The scalar diffusion criteria are derived from the diffusion matrices, reflecting the intra-cluster diffusion, the inter-cluster diffusion and their summation – the total diffusion matrix. For the k-th cluster, the diffusion matrix can be calculated as follows:

The intra-cluster dispersion matrix is calculated as the sum of the last definition over all W clusters:

The diffusion matrix between clusters can be calculated as follows:

where μ is the total mean vector and is defined as:

The total diffusion matrix should be calculated as follows:

Three scalar criteria can be derived from S_W, S_B and S_T.

The trace is the sum of the diagonal elements of a matrix. Minimizing the trace of S_W is similar to minimizing HSE and is therefore commonly used. This criterion, representing the intra-cluster dispersion, is calculated as follows:

Another criterion, which can be maximized, is the criterion between clusters:

The determinant of a scattering matrix measures approximately the square of the scattering volume. Since S_B will be singular if the number of clusters is less than or equal to dimensionality, or if mc is less than dimensionality, its determinant is not an appropriate criterion. If we assume that S_W is not singular, the function of the determinant criterion is:

The eigenvalues λ_1, λ_2 ,. . . , λ_d of S_W * S_B are the basic linear invariants of the diffusion matrices. The good partitions are those for which the non-zero eigenvalues are large. As a result, several criteria can be derived, including eigenvalues. Three of these criteria are:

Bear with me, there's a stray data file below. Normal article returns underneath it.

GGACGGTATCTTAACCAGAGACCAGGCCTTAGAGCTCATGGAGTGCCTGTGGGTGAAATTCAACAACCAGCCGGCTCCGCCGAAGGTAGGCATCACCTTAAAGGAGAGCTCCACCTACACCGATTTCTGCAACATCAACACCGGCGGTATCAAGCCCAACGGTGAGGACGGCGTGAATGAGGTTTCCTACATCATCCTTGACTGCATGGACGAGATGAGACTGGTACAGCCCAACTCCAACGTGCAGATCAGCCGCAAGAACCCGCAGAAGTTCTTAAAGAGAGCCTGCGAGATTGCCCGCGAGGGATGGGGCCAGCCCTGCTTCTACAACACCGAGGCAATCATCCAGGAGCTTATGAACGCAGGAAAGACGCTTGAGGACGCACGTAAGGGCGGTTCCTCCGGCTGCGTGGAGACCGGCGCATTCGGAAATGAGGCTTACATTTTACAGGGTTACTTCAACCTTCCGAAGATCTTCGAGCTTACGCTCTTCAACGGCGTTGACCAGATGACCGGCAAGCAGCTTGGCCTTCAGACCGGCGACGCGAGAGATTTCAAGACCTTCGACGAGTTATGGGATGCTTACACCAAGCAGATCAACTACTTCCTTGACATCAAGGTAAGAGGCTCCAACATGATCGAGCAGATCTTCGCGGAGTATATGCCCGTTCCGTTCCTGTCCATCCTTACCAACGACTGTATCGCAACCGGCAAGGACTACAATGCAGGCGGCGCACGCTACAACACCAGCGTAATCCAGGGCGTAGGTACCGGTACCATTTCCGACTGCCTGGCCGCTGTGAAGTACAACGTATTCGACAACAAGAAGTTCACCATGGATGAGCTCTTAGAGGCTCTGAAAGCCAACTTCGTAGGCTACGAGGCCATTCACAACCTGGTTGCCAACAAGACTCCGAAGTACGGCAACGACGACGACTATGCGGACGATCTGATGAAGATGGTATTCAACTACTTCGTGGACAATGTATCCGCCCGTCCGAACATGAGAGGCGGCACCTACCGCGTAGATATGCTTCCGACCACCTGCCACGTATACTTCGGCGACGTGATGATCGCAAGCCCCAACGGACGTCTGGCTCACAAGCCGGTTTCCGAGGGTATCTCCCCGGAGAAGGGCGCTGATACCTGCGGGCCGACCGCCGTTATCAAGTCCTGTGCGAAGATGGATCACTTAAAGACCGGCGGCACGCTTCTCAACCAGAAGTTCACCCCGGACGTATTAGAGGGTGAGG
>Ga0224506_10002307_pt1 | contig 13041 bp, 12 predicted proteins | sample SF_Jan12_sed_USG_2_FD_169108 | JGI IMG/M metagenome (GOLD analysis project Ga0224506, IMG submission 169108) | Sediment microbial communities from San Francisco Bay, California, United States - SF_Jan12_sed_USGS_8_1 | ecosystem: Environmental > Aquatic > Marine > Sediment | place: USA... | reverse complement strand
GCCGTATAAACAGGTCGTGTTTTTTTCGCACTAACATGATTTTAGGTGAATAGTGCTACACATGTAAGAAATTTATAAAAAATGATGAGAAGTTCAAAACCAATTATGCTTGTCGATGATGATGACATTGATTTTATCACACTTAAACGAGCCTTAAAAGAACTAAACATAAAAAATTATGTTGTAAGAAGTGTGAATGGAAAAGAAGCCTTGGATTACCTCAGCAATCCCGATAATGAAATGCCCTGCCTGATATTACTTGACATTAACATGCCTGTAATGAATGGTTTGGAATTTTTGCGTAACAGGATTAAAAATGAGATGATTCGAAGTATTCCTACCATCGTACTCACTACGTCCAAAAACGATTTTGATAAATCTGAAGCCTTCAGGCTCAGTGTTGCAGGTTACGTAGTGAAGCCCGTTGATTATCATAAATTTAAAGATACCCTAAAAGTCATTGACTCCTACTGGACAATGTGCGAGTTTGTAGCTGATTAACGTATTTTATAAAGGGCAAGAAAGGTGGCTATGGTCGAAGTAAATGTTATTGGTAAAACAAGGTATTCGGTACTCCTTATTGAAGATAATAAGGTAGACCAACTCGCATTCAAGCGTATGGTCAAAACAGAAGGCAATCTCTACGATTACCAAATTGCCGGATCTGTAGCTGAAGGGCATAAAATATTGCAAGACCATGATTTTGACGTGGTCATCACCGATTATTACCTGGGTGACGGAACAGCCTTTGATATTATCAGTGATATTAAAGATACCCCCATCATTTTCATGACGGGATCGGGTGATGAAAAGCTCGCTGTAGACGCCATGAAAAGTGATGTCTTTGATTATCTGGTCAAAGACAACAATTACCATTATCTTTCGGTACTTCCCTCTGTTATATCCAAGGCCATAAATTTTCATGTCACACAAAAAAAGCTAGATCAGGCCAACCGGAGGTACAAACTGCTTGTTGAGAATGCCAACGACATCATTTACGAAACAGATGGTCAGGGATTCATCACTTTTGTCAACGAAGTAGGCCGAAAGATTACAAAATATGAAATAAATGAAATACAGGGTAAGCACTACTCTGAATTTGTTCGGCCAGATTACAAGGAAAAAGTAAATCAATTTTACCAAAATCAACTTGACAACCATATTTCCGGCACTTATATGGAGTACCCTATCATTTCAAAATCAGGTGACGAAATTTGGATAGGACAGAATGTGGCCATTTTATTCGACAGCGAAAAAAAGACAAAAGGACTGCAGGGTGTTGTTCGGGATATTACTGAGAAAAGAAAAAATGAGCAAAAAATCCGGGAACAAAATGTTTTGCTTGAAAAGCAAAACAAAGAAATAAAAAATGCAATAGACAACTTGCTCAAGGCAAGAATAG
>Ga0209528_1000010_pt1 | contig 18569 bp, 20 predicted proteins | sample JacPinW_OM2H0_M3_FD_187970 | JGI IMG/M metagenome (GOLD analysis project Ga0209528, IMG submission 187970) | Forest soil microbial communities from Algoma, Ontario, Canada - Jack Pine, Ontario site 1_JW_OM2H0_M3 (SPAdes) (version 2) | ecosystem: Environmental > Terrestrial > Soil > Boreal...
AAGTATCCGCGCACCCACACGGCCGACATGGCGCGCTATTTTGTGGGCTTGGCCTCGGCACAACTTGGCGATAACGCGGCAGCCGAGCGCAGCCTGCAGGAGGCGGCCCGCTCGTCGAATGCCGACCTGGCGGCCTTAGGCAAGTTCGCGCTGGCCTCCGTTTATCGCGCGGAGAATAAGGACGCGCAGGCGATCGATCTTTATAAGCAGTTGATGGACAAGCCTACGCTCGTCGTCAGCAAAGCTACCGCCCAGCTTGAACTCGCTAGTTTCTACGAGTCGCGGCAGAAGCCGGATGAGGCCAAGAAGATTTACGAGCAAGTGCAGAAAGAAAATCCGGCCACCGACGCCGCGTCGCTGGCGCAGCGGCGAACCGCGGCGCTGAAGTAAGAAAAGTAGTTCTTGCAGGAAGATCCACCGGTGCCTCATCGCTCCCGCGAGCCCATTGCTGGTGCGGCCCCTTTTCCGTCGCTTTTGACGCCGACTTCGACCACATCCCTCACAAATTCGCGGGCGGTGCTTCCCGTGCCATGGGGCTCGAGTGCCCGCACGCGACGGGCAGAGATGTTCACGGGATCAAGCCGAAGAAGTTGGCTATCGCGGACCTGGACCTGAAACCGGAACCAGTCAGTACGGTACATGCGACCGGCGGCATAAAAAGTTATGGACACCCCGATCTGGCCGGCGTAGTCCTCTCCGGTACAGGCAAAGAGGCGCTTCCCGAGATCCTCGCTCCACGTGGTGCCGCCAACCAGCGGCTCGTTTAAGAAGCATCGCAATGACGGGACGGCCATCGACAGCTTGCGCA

## Category utility

Category utility is defined as increasing the expected number of entity values that can be correctly predicted given a certain grouping. This metric is useful for problems that contain a relatively small number of nominal features each having a small cardinality.

## Cutting Measurement

In some cases, it is useful to represent the clustering problem as a minimal cutting problem. In such cases, the quality is measured as the ratio of the remaining weights to the total cut weights. If there is no restriction on the size of the clusters, it is easy to find the optimal value. Thus, the min-cut measurement is revised to penalize unbalanced structures.

## Ball Hall

The average dispersion of a cluster is the average of the squares of the distances of the points in the cluster from their barycenter. The Ball-Hall index is the average, across all clusters, of their average dispersion:

In the particular case where all the clusters have the same size N/K, this sum is reduced to WGSS/N.

## Banfeld-Raftery

This index is the weighted sum of the logarithms of the traces of the variance-covariance matrix of each cluster.

The index can be written as follows:

The quantity Tr(WG{k})/nk can be interpreted as the average of the squares of the distances between the points of the cluster Ck and their barycenter G{k}. If a cluster contains a single point, this trace is equal to 0 and the logarithm is undefined.

## Concordet

Another suitable approach is to apply the Condorcet solution to the clustering problem. In this case, the criterion is calculated as follows:

where s (x_j, x_k) and d (x_j, x_k) measure the similarity and distance of vectors x_j and x_k.

## Criterion C

Criterion C is an extension of Condorcet's criterion and is defined as (where γ is a threshold value):